This post is also available in: Japanese
The clampdown on non-EU immigration by the UK government has been causing plenty of concern amongst the Japanese business community for some time now. As we approach a general election in May 2015, the coalition government is under pressure to explain how it is going to meet its commitment to cut immigration to the UK to tens of thousands. The government can control non-EU immigration, but not the hundreds of thousands of immigrants who come from EU countries to the UK each year, because of the EU commitment to the principle of free movement of labour. This is why Japanese companies are finding it so hard to get visas for their Japanese expatriate staff.
If the UK tries to undermine this principle of the free movement of labour within Europe, the coalition government could even find themselves having to leave the EU, as Angela Merkel has stated. Pro Europeans and most businesspeople in the UK would rather further reforms were made to the EU, which address the causes of pan-European movements of people, but this would mean further harmonisation of business and labour regulations. Anti Europeans are antagonistic towards any imposition of unified regulations and the unions in countries such as France or Germany would resist any reforms which would threaten protection of employment of their members, or reduce state benefits.
For example, it is estimated there are over 300,000 French people living in London, making it the sixth biggest French city in terms of population. The usual explanation for this is that young people have found it hard to get a permanent job or start a business in France. There are more opportunities for them in the UK.
I’ve certainly found, as I have been expanding my business in France this year, that the bureaucracy and barriers to efficiency in France are quite bewildering compared to the UK. For example, in order to sell training courses to a French company, I have to hire an agent who is a registered company in France, and also is an approved training provider. This agent then has to provide all kinds of paperwork to the customer, so they can claim back from a state training fund the training taxes they have contributed. This adds considerable expense and delays to my business.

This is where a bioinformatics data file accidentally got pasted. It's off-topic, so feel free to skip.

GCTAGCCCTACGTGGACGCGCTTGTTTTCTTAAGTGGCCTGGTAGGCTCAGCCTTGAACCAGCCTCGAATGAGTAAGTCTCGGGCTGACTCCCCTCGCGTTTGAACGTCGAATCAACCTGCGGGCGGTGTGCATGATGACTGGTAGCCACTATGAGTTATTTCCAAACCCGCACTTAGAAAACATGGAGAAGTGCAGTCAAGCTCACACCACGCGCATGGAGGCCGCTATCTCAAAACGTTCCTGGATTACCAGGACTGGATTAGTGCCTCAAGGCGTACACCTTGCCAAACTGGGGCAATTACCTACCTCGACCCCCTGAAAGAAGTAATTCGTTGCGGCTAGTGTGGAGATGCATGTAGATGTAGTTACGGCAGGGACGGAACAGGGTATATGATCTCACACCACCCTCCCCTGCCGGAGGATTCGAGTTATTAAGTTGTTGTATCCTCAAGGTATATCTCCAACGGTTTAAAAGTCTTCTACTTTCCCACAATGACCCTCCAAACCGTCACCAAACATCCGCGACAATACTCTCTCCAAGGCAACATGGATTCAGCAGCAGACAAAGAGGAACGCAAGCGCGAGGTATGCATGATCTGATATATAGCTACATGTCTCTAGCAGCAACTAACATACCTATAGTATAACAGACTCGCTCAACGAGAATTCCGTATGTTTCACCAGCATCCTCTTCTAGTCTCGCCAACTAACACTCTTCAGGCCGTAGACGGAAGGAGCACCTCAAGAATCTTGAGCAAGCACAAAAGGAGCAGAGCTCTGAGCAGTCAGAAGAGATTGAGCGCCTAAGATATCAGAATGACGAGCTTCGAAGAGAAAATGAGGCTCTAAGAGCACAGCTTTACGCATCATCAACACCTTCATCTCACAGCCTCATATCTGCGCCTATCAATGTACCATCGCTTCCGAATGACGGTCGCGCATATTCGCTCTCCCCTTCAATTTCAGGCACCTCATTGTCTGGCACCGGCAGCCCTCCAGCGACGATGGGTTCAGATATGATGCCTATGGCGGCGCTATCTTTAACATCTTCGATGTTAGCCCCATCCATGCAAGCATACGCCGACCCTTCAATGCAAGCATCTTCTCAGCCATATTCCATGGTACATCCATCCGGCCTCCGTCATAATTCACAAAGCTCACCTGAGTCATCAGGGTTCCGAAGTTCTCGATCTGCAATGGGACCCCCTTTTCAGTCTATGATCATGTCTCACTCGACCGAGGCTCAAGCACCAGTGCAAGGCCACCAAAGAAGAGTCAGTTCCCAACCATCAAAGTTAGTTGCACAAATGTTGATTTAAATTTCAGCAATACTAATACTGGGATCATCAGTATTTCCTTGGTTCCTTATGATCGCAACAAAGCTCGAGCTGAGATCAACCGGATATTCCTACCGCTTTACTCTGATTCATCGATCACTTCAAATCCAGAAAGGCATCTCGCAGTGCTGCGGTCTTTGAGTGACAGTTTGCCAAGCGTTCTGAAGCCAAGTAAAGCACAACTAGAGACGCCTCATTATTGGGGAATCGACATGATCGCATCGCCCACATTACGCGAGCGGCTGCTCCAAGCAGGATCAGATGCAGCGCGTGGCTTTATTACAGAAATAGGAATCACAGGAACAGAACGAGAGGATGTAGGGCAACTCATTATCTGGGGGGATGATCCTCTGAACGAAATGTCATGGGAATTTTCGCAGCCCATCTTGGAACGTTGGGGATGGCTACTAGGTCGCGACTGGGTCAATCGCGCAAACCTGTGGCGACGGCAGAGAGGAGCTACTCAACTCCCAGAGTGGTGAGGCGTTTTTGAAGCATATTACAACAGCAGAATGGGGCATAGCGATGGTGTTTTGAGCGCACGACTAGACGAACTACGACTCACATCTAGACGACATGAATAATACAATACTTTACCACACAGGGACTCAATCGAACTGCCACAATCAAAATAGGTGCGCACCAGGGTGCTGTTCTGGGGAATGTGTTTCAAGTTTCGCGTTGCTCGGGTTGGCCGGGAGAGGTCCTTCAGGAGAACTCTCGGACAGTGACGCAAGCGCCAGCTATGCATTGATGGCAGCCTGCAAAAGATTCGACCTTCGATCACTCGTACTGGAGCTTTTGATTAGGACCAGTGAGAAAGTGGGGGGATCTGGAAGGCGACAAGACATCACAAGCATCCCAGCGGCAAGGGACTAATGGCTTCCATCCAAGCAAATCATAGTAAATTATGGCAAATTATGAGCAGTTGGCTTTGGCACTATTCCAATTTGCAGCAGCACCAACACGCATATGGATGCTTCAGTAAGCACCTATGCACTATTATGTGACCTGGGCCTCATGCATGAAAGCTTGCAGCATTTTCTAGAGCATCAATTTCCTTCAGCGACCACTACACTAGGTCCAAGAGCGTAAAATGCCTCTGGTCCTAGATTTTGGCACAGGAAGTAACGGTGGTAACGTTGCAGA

A Japanese company told me recently that when they tried to acquire a French software company that was about to go bankrupt, the employees decided they would prefer the company go bankrupt even though they would lose their jobs, because then they would have 80% of their salary, benefits and even mortgages paid for the next three years.
I can see that from the French perspective these regulations and taxes can be justified as ways of creating and retaining jobs and ensuring development of skills, but in reality all it has done is deter foreign companies from making any significant investments in France. So despite the visa difficulties, the UK is still the destination of choice in Europe, for businesses and people.
A 2017 update to this article appears here – A second look at France
This article was originally published in Japanese in the 10 December 2014 edition of the Teikoku Databank News. It also appears in Pernille Rudlin’s new book “Shinrai: Japanese Corporate Integrity in a Disintegrating Europe” – available as a paperback and Kindle ebook on Amazon.
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